Concern that China was part of the military’s equation as it took its decision to let the tanks roll

There is also concern that China may be part of the equation as the military made its calculations before deciding on its move on Monday, ostensibly claiming fraud in the November 8th General Election which saw Aung San Suu Kyi’s National League for Democracy Party sweep the board with 476 seats out of 664 in the country’s bicameral assembly.

The party backing the military only achieved 33 seats.

Less than 3 weeks before the tanks rolled in last Mondays’ early morning coup, on January 12th, the Chinese Foreign Minister Wang Yi visited Myanmar. While he met Aung San Suu Kyi and other ministers, he also met armed forces leader Min Aung Hlaing and praised the military for its ‘national revitalisation’ of the country.

Expert author of a book detailing Chinese expansionism in Southeast Asia sees the situation in western countries also emboldening the generals

Author of the bestselling book, Dragon’s Shadow: Southeast Asia in the Chinese Century, Sebastian Strangio assesses that the military and General Min Aung Hlaing had gauged their move carefully as the news from western countries over the past few months, have not exactly reinforced democratic principles.

‘Recent events in Southeast Asia have shown that with China’s growing power, and democratic backsliding in the West, the US and other Western countries no longer have the moral authority or economic and political means to set the normative agenda in the region,’ Mr Strangio asserted.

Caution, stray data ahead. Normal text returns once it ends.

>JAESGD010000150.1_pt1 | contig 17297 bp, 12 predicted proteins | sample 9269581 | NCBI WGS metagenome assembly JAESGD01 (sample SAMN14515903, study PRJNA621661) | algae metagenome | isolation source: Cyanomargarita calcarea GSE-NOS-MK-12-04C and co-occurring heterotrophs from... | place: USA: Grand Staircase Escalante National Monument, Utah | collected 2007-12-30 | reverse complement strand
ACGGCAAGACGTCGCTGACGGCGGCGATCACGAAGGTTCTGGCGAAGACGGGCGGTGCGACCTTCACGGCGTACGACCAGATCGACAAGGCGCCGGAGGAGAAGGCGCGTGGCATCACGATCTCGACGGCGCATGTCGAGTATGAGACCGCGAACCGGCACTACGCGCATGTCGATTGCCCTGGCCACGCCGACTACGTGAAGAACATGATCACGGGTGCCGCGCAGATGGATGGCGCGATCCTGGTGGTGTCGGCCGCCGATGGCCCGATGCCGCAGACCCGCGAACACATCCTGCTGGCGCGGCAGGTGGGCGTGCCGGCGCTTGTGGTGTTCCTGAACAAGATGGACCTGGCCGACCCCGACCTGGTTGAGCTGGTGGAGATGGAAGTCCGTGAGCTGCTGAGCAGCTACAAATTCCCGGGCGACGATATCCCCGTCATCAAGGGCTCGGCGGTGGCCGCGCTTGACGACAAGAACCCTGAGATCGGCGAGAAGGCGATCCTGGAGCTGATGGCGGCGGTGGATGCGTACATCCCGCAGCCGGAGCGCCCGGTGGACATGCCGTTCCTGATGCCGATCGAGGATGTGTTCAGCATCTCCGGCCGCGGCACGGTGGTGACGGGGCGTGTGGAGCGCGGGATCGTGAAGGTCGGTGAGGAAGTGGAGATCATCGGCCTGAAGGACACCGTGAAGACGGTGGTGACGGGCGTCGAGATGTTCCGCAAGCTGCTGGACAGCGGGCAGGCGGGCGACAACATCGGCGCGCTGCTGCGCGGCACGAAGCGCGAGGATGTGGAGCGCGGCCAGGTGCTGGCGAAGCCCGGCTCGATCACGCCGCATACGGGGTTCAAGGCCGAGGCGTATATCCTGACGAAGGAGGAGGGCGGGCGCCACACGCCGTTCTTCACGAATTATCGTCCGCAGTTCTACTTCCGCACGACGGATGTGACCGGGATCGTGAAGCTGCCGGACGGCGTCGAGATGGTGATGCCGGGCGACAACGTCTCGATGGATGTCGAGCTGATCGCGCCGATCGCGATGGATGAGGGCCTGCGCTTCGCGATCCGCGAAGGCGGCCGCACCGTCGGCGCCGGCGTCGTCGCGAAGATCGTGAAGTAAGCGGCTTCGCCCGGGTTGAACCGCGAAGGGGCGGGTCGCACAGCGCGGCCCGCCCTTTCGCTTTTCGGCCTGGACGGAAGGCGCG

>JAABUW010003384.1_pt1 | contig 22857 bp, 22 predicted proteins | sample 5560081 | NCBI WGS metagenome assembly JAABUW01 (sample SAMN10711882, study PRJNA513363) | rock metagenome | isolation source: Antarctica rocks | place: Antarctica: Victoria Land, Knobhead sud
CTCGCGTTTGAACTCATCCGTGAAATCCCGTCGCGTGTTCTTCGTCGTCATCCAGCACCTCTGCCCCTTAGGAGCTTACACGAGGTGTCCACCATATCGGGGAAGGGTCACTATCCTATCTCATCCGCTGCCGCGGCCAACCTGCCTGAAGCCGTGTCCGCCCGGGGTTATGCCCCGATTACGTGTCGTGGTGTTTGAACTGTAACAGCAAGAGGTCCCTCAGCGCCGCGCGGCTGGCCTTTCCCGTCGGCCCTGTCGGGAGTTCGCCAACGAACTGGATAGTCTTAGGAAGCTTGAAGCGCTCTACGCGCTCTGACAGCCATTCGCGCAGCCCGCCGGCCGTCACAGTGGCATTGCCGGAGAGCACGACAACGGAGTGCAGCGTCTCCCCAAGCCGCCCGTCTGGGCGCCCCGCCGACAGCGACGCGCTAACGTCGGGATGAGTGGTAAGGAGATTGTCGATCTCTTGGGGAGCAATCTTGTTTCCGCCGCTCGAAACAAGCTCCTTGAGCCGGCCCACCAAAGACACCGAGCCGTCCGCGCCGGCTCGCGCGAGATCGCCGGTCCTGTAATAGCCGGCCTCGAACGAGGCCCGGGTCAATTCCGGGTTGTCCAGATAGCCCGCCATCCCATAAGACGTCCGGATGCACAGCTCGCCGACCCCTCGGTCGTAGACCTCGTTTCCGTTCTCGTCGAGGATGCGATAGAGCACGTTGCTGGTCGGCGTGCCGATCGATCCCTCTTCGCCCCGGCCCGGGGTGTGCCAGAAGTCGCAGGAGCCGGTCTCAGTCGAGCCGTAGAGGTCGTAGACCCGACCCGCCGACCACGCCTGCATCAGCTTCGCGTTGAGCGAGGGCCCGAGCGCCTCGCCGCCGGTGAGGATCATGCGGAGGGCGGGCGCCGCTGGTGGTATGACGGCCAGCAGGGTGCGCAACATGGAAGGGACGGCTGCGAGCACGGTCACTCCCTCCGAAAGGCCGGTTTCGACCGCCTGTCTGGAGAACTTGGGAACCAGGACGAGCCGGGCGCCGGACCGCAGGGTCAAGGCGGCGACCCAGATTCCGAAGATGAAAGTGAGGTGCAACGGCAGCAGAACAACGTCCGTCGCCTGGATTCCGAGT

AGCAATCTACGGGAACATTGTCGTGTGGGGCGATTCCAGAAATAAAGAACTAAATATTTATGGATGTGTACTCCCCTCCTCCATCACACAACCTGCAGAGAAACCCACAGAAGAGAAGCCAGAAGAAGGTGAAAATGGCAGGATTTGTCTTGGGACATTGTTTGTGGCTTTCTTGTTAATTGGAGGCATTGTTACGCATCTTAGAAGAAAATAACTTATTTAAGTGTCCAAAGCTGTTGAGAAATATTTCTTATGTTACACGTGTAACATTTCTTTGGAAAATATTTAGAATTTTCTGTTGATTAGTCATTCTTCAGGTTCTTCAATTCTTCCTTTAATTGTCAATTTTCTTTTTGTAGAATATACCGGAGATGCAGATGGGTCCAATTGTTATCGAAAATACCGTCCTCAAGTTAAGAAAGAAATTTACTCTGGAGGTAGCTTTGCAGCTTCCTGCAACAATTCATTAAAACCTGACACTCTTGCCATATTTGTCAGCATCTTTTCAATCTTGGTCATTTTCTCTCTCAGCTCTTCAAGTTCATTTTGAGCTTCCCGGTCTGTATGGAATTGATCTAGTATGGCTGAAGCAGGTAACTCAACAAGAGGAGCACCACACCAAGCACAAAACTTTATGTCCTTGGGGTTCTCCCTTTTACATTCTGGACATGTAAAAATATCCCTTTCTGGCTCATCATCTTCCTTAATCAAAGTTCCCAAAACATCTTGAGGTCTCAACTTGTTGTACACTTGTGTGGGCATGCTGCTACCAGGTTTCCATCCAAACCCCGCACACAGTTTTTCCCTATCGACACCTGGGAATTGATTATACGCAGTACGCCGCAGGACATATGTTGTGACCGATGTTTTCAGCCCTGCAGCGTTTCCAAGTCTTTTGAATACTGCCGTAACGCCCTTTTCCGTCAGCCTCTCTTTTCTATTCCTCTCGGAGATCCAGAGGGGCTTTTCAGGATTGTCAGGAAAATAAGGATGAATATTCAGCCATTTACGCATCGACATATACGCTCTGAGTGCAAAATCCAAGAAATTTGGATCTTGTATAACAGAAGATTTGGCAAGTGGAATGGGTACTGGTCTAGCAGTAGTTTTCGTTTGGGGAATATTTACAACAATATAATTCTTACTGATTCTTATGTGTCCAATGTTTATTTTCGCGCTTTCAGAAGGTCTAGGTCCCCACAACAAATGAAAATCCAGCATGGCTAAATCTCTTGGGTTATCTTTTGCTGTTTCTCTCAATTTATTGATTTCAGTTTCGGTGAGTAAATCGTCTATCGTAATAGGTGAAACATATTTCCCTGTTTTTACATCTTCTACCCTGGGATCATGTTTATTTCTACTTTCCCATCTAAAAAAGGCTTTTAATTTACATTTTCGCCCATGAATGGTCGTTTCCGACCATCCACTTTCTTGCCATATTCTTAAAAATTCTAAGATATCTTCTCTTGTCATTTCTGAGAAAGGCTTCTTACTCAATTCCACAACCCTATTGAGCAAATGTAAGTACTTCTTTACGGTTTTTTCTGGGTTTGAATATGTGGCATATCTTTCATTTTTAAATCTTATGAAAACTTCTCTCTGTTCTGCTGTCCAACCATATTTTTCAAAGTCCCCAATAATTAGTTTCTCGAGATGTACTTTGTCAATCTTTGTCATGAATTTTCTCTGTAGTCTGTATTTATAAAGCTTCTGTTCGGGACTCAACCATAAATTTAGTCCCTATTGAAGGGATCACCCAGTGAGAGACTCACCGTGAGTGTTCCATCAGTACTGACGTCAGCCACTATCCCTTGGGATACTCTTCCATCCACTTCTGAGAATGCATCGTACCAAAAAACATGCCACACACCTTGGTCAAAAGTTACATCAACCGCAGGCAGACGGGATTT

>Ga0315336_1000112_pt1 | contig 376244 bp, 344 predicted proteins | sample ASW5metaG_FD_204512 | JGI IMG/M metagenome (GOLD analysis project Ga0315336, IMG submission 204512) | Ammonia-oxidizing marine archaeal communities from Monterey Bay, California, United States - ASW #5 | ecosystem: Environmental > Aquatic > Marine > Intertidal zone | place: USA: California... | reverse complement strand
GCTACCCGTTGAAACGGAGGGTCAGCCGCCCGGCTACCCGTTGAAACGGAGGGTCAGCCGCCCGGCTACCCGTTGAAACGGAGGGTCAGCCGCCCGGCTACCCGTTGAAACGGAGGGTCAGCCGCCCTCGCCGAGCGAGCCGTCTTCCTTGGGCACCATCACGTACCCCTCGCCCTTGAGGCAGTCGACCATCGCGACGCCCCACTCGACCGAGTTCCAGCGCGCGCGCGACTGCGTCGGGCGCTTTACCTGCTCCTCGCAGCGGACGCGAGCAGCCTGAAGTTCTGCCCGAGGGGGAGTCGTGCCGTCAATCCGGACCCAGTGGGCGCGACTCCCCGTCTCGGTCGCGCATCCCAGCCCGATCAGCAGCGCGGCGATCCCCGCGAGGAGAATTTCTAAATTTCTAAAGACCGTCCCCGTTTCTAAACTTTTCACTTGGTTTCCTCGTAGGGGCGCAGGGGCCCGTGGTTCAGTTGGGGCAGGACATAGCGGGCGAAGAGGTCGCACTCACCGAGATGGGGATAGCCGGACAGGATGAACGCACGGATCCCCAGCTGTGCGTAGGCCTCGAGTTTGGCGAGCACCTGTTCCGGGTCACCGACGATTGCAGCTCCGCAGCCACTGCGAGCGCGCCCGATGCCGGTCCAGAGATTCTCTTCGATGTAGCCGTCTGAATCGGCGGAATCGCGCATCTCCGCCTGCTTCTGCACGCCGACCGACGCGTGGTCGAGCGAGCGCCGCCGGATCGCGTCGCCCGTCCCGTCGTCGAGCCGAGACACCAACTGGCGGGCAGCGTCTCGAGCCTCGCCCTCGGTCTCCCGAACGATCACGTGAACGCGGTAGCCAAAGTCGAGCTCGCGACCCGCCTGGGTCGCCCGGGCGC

Protest and common cause between Bangkok and Yangon on the streets among student protesters

During the week, in Bangkok, there were fierce protests, at times, with riot police having to be deployed resulting in arrests as democracy activists in the kingdom showed solidarity with their counterparts in Myanmar.

On Friday, in Yangon, on the streets and at Dagon University, students and protesters flashed the three-fingered salute borrowed from their counterparts in Thailand.

One protester vented his frustration to the AFP News Agency. ‘As a citizen, I cannot accept this military coup at all,’ he said. ‘We have to resist this dictatorship.’

Deputy Prime Minister Prawit – the Myanmar coup is an ‘internal matter’ for the neighbouring country as Thai army chief says it is a political one

In Bangkok, on Monday, Deputy Prime Minister Prawit Wongsuwan was the first senior minister in the Thai government to comment stating clearly that the coup in Myanmar was purely an ‘internal matter’ for that country.

On Thursday, the Thai Army Commander-in-chief, General Narongphan Jitkaewtae was also circumspect and highlighted that Thailand would be taking its cue from the ASEAN community which this week, mildly, called for dialogue, calm and the release of Aung San Suu Kyi.

General Narongphan emphasised that what had occurred in Myanmar was a political incident and not a military matter saying he enjoyed good relations with his counterparts across the border on a professional basis.

When pressed again by reports about how he felt about the coup, he replied: ‘I have no feelings about that. And, like I said, this word has not crossed my mind for a long time.’

Prayut urges caution in press reporting of the coup

Prime Minister Prayut Chan ocha was more concerned about how the events in Myanmar were reported by the media in Thailand pointing out the danger of a potentially negative impact on the kingdom’s trade.

‘I want news reports to be presented carefully to avoid any impacts on the economic benefits,’ he explained. ‘We are neighbouring countries. We also need to listen to ASEAN. I don’t want any conflict to escalate, particularly in Thailand.’

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Further reading:

Military coup in Myanmar. Aung San Suu Kyi held with scores of leading political figures arrested by troops

Call from Washington hints at a bigger role in US foreign policy plans in the Asia Pacific region